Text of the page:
La Marmotte was this year’s ‘A race’ for me. Before this it was just a few sportives and day one of London to Paris (L2P).
La Marmotte is a very challenging climbing event – 175k of Alpine Climbs (over 5,000 metres in a day) that ends on Alp d’Huez with its legendary 21 bends zig-zagging up the mountain – the Alpe will feature in this year’s TdF, as does the stunning Lacets de Montvernier – see photo. 8,500 riders lined up for the 7.00 am start, not a coat in sight, as this area of France had a heat wave predicted to peak at a bonkers 42 degrees later in the day. Little did we know it would rise to an incredible 46 degrees by mid-afternoon at the bottom of the Alpe, one of the main reasons that 3,000 never made the finish this year. My friends and I wisely bought entry and support packages from GPM10. Among the benefits of using GPM10 was being in the front start pen, even if that meant my 66 KG frame made me look like the rider who ate all the pies. Some riders weighed less than their carbon bikes, and my heart rate was already at 110 without having even started.
The start was slightly downhill at 50 kph for 15 minutes before the first climb up the Col de Glandon. 2-300 riders must have passed me on Glandon’s 21k climb, and yet I am a mountain goat! All shapes and sizes coming through, with some blowing like they were in a 2k track event. 150k+ to go and yet some were riding their wheels off, burning matches like they were lighting a barbeque with their mates. Still it was hard to stick to my coach’s carefully prepared race plan, with my ego getting crushed (Jay McStay of M1 Performance had it all planned out in meticulous detail) – staying below my aerobic threshold of 165 bpm and accepting that meant a pedestrian pace and easy watts of 200-220 at this early stage. If all went to plan, and in a long race it rarely does, I should be round in 8 hours – 1 hour inside the target ‘gold time’ of 9 hours for the over 50’s – it could have been 7 hrs 30 but Jay adjusted things to account for the extreme heat.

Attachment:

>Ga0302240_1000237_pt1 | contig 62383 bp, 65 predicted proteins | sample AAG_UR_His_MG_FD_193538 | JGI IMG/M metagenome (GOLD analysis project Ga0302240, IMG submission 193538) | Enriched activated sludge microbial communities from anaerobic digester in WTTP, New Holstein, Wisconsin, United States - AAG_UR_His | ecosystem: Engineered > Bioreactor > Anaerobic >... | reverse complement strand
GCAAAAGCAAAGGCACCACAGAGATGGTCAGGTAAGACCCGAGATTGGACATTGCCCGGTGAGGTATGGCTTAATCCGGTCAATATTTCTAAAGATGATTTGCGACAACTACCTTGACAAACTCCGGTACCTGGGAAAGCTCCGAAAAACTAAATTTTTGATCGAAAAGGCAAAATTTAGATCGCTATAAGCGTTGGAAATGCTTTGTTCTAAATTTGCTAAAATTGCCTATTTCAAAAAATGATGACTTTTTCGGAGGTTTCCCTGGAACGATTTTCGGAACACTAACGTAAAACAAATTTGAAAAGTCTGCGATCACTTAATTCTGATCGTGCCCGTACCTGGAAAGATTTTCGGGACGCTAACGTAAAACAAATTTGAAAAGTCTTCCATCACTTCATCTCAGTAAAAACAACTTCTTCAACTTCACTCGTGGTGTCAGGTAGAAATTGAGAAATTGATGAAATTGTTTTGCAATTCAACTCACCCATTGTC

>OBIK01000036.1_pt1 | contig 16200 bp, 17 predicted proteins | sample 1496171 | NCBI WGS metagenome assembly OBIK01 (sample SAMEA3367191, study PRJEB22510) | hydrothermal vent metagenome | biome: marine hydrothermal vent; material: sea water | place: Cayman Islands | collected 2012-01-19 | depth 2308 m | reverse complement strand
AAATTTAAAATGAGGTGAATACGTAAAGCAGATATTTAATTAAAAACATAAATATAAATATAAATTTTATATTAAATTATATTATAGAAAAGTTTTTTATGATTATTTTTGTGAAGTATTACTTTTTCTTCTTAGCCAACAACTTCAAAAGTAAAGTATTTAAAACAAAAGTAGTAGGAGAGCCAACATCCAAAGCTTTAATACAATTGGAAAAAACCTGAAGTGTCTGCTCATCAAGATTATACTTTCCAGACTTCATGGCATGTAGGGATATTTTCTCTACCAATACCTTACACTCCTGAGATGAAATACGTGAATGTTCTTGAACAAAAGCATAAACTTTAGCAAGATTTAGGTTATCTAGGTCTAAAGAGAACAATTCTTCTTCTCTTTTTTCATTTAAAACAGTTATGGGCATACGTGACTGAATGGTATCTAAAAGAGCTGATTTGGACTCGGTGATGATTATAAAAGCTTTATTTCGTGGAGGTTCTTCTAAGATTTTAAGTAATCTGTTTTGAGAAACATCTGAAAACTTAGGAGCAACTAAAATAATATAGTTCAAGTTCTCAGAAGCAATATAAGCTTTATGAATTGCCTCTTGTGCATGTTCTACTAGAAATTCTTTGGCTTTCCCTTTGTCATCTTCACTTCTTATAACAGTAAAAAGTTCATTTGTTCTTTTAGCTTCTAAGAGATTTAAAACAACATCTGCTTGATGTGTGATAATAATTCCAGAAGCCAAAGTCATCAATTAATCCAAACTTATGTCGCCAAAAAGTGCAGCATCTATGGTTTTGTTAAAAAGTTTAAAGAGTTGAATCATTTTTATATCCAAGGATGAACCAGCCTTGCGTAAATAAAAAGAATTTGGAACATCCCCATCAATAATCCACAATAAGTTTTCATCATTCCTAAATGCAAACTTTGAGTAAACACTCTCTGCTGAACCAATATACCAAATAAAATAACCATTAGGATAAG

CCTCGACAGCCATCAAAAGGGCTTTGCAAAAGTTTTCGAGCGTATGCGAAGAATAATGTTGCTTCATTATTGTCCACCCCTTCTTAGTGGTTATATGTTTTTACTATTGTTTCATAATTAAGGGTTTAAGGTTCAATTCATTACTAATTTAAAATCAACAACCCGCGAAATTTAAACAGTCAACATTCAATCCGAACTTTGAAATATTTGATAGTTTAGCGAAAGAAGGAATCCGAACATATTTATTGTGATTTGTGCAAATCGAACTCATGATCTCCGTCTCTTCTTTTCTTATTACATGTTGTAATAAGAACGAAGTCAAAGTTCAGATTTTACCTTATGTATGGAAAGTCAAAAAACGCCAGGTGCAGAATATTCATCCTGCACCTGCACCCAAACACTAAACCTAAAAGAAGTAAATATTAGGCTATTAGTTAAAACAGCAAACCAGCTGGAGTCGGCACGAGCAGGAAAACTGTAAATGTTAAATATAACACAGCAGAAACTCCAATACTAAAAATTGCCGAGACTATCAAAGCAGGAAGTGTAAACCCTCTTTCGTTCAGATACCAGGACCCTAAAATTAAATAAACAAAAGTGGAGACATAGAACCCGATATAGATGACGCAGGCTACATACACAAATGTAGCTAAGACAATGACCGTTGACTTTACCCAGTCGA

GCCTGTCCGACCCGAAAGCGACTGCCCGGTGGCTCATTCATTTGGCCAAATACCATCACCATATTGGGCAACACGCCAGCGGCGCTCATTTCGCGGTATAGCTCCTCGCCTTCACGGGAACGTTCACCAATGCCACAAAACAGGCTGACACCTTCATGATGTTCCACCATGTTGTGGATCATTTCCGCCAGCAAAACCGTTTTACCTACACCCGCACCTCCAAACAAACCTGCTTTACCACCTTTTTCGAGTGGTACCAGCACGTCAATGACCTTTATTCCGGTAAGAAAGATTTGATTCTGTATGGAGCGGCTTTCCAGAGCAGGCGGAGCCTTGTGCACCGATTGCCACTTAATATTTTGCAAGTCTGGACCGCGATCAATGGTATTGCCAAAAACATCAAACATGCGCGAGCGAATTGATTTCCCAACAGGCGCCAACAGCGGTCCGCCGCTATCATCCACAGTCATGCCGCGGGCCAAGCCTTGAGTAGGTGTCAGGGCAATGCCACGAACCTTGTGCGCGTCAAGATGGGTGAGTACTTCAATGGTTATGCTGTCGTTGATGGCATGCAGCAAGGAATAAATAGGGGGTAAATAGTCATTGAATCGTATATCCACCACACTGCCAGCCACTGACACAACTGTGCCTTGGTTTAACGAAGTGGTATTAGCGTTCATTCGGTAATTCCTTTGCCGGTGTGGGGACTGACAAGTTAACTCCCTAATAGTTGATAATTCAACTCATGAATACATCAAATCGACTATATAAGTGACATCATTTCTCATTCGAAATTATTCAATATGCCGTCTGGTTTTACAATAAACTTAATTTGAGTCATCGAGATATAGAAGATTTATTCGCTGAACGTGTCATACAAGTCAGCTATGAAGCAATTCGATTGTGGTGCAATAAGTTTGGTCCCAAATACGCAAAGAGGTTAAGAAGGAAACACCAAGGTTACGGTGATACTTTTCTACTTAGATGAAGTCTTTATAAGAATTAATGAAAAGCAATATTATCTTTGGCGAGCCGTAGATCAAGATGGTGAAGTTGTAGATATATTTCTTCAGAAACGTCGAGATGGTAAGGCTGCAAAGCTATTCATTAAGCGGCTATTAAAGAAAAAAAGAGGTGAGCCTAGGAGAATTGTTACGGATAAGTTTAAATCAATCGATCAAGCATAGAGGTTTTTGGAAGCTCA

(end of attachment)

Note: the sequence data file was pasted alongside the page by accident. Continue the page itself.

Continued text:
At the top of Glandon there was a scrum of drink refills, then an untimed descent on a dangerous twisty road of variable surfaces. Immediately there was a man down and paramedics in attendance – it wasn’t even 9 o clock!
Along the valley floor the temperature was rising. It sounds like a line from The Weather Girls, and much later on it would sure enough be raining men – down the Alpe as so many quit in the extreme heat with just one climb to go, but what I climb that would prove to be.
Before that the beautiful Lacets de Montvernier (shoelaces – see attached photo). A gorgeous climb, not too steep but narrow. Then on to the Col du Mollard that was a good 6k longer than the signs suggested. Mollard was shaded, thankfully, and now some of those who flew past earlier were coming back to me as I chugged along, letter heart rate sneak up to 168 and hoping that would be ok at circa 210-220 watts.
I meet Alan of GPM at the peak of Mollard for our super-slick private feed stop and he cleans my glasses, which were covered in sweat, OTE gel and sun cream. A twisty descent off Mollard on variable roads and the initially steady climb up Col de la Croix de Fer suddenly turns to a more brutal 10% in bright sunshine, with nowhere to hide. Now very few are going by and I am catching more and more of the hares as I rumble along, tortoise like, at only 200 watts.
The public feed station has Dates……Dates? WTF?
Nothing else so I grab some water and hope the one remaining gel will see me to the Alpe.
A fast descent of Croix de Fer to Glandon and then more fast descending a lovely flowing course from Glandon, with a few sharp climbs to wake things up part of the way down.